4.1alzheimersCatherine Malabou has done a wonderful job underlining these issues in works like The New Wounded, when discussing phenomena like strokes and Alzheimer’s.  These are phenomena that don’t fit with the semiological fetish of the Lacanians, nor the phenomenological prejudice of first-person experience.  They require a different analytic framework.  Jane Bennett made similar points about the impact of omega-3 fatty acids on cognition and lived experience in Vibrant Matter.  Were we to adopt, for example, a phenomenological mode of analysis for the impact of omega-3 fatty acids we would get things entirely wrong.  We’d be talking about the lived experience of students and prison inmates, their “horizon of meaning”, and so on, missing entirely what the causes of these changes are and how they had nothing to do with meanings, signifiers, lived experiences, horizons of significance, and the rest.

People get nervous when these things are mentioned.  Usually the first words that come out of the mouth of those of us in the humanities are “reductionism” and “scientism”.  Lord knows that Bennett got plenty of grief for what she wrote about omega-3 fatty acids.  There were calls to “burn the witch” or the polite academic equivalent.  In response, people should remember that the claim is not that these are the only causes, but that these types of material causes are excluded from the sorts of analysis we in the humanities and social sciences generally engage in.  The point is not to exclude all we’ve gained from phenomenology and semiotics, but to recognize that they’re limited and that there are other fields of causation that we don’t even begin to entertain or explore.  Us humanists really have nothing to say about strokes, Alzheimer’s, nicotine fits, and partial lobotomies.  It’s text, text, text and lived experience all the time.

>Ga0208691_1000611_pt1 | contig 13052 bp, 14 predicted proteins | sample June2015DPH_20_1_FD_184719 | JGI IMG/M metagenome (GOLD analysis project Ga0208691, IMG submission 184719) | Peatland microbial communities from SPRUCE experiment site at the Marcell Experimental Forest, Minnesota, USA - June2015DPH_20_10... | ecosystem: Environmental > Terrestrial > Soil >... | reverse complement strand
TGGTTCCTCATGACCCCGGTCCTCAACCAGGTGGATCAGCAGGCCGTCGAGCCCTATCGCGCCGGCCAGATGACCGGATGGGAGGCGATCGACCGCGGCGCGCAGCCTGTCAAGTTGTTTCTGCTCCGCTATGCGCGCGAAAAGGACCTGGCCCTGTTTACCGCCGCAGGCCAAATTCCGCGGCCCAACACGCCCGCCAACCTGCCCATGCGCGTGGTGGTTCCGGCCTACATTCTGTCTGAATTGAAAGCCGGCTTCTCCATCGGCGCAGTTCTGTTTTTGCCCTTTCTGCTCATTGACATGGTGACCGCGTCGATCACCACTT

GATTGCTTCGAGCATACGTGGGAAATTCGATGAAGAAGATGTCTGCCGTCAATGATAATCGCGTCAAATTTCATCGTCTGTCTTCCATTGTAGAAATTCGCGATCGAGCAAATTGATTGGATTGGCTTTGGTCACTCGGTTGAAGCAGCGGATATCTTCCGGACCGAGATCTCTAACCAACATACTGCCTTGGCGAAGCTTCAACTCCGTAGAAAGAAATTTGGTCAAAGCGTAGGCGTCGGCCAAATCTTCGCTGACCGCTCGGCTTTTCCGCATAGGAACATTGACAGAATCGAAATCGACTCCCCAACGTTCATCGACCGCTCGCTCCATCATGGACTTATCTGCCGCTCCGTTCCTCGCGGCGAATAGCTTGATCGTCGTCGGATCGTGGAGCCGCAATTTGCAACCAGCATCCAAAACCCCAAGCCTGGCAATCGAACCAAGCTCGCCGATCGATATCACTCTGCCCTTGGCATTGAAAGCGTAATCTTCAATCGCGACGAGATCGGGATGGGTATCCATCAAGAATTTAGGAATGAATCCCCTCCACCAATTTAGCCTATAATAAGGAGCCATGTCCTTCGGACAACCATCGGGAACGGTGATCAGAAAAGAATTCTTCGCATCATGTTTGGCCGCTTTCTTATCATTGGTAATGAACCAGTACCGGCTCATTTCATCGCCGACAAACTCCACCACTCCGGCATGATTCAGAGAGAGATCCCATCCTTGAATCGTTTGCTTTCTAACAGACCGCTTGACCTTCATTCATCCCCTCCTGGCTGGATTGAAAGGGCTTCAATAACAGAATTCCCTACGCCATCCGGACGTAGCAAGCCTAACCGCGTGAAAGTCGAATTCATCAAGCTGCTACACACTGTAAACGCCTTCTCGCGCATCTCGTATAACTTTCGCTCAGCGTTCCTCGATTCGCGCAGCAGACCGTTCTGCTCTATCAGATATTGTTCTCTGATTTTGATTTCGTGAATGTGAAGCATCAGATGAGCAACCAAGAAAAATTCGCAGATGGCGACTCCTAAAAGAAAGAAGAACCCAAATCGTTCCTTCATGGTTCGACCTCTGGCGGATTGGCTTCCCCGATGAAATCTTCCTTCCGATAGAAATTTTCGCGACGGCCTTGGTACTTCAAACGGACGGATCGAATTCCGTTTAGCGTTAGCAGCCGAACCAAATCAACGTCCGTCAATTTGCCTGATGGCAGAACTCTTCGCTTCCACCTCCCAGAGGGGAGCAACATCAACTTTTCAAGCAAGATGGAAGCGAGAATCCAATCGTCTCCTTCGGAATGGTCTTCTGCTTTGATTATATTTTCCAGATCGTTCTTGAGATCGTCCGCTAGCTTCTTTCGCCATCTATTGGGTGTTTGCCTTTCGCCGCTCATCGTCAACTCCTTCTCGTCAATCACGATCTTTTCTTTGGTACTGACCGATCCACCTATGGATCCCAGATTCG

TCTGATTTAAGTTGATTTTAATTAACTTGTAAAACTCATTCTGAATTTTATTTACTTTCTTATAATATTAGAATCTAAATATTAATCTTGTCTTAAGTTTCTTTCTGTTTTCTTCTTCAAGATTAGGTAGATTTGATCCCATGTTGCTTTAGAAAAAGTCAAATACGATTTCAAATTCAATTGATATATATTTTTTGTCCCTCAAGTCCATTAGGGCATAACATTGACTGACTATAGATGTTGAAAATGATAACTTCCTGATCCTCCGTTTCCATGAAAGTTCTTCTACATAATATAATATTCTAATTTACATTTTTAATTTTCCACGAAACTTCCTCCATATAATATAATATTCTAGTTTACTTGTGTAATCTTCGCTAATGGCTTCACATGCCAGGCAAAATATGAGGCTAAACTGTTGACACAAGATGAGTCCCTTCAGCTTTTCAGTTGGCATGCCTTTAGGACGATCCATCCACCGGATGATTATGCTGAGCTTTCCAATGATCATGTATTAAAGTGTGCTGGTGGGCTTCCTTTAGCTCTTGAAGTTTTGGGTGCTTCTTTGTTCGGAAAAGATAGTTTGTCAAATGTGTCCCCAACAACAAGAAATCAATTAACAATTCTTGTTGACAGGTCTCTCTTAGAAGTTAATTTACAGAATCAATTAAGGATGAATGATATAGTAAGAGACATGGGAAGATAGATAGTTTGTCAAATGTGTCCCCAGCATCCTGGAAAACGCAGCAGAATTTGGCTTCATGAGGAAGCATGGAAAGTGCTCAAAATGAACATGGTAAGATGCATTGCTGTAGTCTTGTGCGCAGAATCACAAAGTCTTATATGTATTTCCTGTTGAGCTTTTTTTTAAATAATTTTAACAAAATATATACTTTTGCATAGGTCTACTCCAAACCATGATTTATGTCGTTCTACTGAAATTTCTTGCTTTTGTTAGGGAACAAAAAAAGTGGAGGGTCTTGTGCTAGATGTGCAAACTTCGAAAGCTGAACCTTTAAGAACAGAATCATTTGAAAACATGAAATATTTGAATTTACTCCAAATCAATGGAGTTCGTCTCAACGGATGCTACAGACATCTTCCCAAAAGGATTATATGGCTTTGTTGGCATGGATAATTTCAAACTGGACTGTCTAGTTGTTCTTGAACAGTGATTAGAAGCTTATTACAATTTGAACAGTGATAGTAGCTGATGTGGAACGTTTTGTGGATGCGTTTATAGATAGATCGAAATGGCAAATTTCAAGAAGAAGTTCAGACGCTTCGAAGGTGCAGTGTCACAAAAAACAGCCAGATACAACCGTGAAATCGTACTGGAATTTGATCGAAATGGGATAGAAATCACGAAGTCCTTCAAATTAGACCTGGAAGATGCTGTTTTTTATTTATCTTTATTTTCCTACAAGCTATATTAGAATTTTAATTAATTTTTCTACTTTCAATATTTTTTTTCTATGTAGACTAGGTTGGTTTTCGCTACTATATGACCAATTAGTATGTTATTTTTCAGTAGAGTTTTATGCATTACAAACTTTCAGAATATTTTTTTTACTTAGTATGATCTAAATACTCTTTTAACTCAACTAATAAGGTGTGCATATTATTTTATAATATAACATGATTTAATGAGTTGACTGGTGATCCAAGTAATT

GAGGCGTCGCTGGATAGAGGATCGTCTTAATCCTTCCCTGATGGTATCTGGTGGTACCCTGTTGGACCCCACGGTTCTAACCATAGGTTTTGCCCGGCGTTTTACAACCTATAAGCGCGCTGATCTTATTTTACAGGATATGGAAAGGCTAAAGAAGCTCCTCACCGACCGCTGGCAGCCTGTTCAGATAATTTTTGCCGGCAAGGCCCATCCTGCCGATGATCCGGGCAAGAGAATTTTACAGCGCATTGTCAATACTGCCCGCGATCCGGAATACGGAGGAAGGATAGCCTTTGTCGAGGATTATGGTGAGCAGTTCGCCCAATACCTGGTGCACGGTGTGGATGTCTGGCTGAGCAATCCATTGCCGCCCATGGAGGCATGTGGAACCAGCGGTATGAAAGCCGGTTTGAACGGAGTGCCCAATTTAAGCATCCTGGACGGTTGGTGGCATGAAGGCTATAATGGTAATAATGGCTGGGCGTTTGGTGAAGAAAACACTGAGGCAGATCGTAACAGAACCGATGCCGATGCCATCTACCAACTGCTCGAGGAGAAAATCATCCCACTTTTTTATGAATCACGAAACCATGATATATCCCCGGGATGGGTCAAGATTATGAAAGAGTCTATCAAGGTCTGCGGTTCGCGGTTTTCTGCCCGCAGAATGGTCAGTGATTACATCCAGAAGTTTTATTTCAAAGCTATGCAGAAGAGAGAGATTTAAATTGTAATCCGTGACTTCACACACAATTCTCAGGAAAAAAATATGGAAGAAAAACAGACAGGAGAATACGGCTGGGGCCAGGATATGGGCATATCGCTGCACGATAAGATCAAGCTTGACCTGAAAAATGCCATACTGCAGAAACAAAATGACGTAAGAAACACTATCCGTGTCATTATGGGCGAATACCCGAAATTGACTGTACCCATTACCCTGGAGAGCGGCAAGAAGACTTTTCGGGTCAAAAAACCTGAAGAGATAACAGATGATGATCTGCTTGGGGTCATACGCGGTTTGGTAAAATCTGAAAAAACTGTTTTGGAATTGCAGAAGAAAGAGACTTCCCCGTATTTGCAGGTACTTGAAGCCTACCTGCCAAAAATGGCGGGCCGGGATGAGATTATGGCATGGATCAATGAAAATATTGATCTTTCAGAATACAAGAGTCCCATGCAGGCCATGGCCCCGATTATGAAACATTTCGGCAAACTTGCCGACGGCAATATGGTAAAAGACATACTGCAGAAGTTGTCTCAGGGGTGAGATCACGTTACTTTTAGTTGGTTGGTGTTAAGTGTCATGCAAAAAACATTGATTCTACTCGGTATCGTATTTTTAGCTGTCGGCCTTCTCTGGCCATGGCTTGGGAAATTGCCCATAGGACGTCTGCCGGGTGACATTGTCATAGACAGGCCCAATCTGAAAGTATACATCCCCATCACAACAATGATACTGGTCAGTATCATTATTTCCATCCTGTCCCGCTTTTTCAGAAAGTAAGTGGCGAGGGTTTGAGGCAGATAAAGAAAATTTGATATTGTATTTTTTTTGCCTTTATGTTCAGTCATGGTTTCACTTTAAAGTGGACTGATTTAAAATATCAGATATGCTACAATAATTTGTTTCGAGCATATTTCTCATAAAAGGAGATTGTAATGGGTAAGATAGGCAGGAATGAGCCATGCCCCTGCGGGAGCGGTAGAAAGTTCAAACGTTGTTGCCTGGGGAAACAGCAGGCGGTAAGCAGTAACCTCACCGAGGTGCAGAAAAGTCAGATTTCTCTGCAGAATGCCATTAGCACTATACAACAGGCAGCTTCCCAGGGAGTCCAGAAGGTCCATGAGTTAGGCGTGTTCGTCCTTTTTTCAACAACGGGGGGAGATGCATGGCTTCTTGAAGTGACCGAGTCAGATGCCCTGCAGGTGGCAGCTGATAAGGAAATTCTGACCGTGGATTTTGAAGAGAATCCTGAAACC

We call ourselves materialists, yet exclude any materialist form of anlaysis a priori; so effectively that we don’t even recognize we’re doing so.  I suspect that part of the reason for this is that academics do not work with people who suffer from these things, and have generally led fairly privileged lives where material reality works (exactly what Heidegger described when discussing the withdrawal of tools when they’re working) and have seldom experienced poverty or homelessness as a result of coming from privileged backgrounds.  We just don’t see because we’ve never experienced broken material worlds and therefore reduce everything to first-person descriptive experience and texts to be interpreted (the things available in our offices when pondering issues about mind, culture, human behavior, meaning, etc).  The issue is one of recognizing our blind spots and making room for these other causal factors.  It’s a logic of both/and, not either/or.  It’s a question of multiplying sites of intervention, not abandoning sites of intervention.  I think that’s a good thing.  At any rate, our experience of our bodies is not identical to our bodies and how we narrate or experience our bodies is no reliable guide to what’s going on inside us.

corpse51033820In response to a a previous post, my good friend Michael and one of my most valued interlocutors cites Merleau-Ponty and writes:

“Everything I see is on principle within my reach, at least within reach of my sight, and is marked upon the map of the “I can.” Each of the two maps is complete. The visible world and the world of my motor projects are both total parts of the same Being.